All Eyes on Karlovy Vary

in 55th Karlovy Vary International Film Festival

by Birgit Beumers

The 55th edition of the Karlovy Vary International Film Festival ran from 20-28 August 2021, later than the usual July slot because of the pandemic. The traditional black-and-white design for posters, catalogue and merchandise playfully used the form of the digits “55” and abstracted them into a charming pair of eyes with eyebrows. And, of course, these were also our eyes, watching films with only eyes visible from behind the now habitual outfit of face coverings.

The FIPRESCI jury, composed of Adéla Mrázová from Prague and Eirik Bull from Oslo, as well as the author of these lines, watched and “juried” the Crystal Globe competition, which included 12 films. This competition has had a reputation for being not the strongest, and this year’s edition confirmed that judgment. The programme included a quarter of films produced in or co-produced with the Czech Republic, which would seem a little heavy-handed. Moreover, two of those films were documentaries, and they were the only documentaries in the competition. Such a disbalance works not to the advantage either of Czech cinema or the documentary genre, since both films were not riveting. The Czech-Slovak co-production Every Single Minute (Každá minuta života, 2021) by Erika Hníková portrays the Kamevéda approach to raising a child as established by Pavel Zacha. The film uses the example of a couple with their son Mishka and follows them through the first four years of the boy’s upbringing, as they do everything to promote the child’s body and brain development. Mishka becomes successful at sports competition aged 4, but he has no friends; and in places, the film approves this devotion to a child’s development that for some might look like an advertising campaign for the Kamevéda method, with little scope for critical reflection on the absence of parental love with hugs and cuddles, a dimension entirely absent not only from the family, but the world as seen by Hníková. Similarly, the second documentary, also a Czech-Slovak co-production, At Full Throttle (Laska pod kapotou, 2021) by Miro Remo, lacks any distance to the man observed in the film, the former miner Jaroslav who lost his job after the closure of the industry and now tunes cars for banger racing driven by his new girlfriend. Set in a remote area of Moravia, the film concerns itself with people who feel rejected by society, neglected by the system, unjustly treated in the courtroom (over a divorce case) and ultimately driven into right-wing groups. The film compassionately, but also uncritically observes his subject; the filmmaker also has to blur the faces of some people who refuse to be shown, which opens a disturbing ethical dimension: at what cost is the documentary footage taken? And ultimately, the film is cliched in its division of society into victims and winners (where the winner would be the boy Mishka from Every Single Minute). I trust there is more to gain from the documentary genre, which the festival hopefully develops to a full-blown strand in future, especially since there were a good number of documentary films in other programmes – if we only think of the Serbian documentary Roots (Koreni, 2021) in East of the West section.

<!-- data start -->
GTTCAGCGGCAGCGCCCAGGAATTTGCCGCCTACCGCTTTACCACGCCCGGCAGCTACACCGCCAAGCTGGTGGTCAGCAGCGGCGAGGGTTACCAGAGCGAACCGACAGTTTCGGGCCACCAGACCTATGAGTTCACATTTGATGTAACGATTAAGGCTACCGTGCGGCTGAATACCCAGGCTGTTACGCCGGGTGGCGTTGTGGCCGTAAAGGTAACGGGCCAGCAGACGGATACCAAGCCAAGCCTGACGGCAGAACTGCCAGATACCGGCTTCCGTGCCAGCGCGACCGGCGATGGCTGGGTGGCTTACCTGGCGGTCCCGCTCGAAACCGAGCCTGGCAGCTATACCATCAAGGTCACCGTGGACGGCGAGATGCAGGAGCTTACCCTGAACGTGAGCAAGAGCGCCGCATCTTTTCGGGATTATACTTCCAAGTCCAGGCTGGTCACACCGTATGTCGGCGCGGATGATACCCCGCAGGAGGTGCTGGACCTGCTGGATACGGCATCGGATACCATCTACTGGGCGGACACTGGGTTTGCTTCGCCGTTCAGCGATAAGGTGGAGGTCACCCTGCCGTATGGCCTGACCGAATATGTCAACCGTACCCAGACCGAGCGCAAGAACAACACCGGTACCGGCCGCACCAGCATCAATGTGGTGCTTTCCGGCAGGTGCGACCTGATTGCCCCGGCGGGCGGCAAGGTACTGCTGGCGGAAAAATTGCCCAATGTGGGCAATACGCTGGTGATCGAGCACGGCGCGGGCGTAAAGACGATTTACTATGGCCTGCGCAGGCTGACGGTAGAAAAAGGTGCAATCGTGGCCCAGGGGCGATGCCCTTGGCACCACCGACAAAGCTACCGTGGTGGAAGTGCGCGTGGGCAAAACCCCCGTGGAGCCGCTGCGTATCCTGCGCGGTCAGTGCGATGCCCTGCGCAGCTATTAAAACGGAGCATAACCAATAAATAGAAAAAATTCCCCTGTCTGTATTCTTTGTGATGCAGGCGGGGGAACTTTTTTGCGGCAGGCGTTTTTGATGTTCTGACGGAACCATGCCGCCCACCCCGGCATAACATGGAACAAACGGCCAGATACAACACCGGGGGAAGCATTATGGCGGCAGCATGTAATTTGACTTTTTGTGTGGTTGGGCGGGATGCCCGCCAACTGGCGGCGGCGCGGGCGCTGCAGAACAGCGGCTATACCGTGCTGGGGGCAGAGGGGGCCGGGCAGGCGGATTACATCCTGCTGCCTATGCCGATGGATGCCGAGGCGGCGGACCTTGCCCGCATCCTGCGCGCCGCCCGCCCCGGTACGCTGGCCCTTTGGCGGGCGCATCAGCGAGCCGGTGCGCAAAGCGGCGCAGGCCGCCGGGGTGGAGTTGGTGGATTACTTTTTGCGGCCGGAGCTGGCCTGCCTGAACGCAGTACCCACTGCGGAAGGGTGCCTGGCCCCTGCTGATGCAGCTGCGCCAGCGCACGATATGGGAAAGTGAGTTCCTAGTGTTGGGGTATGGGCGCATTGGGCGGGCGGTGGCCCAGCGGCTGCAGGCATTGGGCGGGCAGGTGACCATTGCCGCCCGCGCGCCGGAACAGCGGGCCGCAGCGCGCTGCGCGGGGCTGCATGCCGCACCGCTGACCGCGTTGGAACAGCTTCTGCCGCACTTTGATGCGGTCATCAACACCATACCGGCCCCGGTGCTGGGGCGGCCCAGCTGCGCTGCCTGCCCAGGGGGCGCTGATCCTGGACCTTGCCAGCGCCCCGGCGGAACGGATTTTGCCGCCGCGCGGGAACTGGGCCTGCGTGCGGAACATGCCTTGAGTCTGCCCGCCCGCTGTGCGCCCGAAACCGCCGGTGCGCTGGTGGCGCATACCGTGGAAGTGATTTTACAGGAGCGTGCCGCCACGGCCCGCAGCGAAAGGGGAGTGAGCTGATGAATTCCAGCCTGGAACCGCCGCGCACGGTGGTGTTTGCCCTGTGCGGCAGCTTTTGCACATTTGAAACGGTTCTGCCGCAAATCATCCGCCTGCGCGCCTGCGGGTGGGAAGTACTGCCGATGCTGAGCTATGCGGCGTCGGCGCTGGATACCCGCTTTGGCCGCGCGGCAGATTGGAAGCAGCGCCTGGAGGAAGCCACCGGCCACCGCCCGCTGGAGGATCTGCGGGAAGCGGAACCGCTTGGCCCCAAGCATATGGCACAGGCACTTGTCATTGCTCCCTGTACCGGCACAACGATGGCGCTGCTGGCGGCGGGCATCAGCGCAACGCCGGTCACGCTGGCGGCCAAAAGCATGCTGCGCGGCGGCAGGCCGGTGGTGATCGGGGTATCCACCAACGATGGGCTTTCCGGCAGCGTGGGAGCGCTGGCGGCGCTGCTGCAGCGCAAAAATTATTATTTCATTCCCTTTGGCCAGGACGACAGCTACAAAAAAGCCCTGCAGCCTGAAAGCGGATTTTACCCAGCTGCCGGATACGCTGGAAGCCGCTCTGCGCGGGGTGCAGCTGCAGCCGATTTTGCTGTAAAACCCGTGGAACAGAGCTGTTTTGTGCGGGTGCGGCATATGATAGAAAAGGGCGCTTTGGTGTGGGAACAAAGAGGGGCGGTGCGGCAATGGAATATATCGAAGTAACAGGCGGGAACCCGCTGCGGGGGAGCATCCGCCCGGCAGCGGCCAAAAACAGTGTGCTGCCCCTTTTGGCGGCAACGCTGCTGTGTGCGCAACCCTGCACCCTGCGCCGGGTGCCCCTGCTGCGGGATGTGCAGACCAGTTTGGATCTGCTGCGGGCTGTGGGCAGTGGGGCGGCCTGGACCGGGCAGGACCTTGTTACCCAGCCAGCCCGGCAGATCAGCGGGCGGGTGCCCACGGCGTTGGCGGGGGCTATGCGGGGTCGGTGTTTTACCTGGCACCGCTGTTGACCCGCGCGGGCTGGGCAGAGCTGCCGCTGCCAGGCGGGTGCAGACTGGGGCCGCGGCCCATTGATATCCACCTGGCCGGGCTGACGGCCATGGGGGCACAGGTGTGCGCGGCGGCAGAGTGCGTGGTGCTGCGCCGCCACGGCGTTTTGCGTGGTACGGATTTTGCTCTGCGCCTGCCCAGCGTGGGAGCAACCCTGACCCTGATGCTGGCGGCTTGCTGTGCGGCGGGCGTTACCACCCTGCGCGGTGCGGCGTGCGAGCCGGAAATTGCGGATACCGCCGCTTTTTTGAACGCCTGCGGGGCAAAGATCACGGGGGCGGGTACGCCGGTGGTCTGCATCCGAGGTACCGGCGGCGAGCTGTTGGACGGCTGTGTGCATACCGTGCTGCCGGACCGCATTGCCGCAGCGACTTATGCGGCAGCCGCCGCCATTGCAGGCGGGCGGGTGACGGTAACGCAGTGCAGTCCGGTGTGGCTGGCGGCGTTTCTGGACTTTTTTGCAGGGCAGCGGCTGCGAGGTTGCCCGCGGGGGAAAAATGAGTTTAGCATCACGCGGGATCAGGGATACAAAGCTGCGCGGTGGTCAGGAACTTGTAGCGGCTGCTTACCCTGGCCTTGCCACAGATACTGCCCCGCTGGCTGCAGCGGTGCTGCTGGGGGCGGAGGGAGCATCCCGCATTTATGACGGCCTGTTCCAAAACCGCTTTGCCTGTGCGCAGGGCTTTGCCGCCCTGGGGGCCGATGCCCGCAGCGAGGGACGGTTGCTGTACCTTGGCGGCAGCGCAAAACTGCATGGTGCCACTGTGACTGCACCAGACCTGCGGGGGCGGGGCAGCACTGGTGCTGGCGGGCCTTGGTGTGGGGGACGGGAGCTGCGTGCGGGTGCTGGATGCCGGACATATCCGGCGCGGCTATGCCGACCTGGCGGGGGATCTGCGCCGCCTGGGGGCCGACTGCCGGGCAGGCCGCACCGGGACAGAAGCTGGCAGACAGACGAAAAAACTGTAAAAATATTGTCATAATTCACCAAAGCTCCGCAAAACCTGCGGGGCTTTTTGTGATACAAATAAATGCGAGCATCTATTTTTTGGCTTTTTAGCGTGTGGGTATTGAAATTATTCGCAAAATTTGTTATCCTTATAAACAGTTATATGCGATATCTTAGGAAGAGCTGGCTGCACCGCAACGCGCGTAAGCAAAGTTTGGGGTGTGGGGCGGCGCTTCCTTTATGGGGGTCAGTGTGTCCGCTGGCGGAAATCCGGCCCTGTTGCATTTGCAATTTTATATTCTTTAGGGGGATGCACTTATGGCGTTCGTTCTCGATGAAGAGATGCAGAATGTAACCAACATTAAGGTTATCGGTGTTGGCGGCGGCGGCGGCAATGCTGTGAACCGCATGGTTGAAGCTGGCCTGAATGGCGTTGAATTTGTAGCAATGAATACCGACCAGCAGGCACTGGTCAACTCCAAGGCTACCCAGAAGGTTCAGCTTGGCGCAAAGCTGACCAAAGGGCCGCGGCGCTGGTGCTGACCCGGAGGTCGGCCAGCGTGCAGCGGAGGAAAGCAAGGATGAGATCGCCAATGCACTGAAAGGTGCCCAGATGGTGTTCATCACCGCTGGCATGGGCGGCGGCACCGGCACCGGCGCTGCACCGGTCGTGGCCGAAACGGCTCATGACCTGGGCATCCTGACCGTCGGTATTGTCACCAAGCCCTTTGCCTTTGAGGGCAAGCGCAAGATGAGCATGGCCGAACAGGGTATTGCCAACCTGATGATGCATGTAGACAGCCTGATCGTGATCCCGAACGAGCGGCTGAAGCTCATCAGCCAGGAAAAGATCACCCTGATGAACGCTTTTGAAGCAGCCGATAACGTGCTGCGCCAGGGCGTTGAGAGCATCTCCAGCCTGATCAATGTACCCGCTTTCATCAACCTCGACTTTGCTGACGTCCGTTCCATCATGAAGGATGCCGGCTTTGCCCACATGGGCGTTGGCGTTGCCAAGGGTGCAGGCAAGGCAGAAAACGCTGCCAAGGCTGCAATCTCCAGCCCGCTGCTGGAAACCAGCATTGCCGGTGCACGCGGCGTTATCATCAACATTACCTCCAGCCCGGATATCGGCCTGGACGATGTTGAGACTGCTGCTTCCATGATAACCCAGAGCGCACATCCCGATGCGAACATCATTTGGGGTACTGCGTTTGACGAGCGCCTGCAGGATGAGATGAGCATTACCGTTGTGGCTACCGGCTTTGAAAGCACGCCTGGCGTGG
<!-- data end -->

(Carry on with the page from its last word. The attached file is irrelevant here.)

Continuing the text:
Sadly, the other two Czech contributions to the competition were not much more inspiring: Saving One Who was Dead (Zprava o zachrane mrtveho, 2021), a Czech-Slovak-French co-production directed by Václav Kadrnka, offers a portrait of a wife and son unable to accept that their husband and father remains in a post-operative coma and try painfully to force him back into life. The film Bird Atlas (Atlas Ptáků, 2021), a Czech, Slovak and Slovenian co-production by Olmo Omerzu, follows on from the director’s impressive Winter Flies (2018). A professionally told and competently made film, it focuses on a wealthy factory owner and his children, who discover the father’s infidelities as they check the address book of his mobile phone, where mistresses are logged under the guise of bird names. One of his “birdie” mistresses is the accountant in his firm, who has been caught up in an internet scam that brings down the family business. The story has its peculiar humour, enhanced by the witty device of bird chatter commenting on the unfolding betrayal and developing crisis, but it is a film that tries too many other things as well.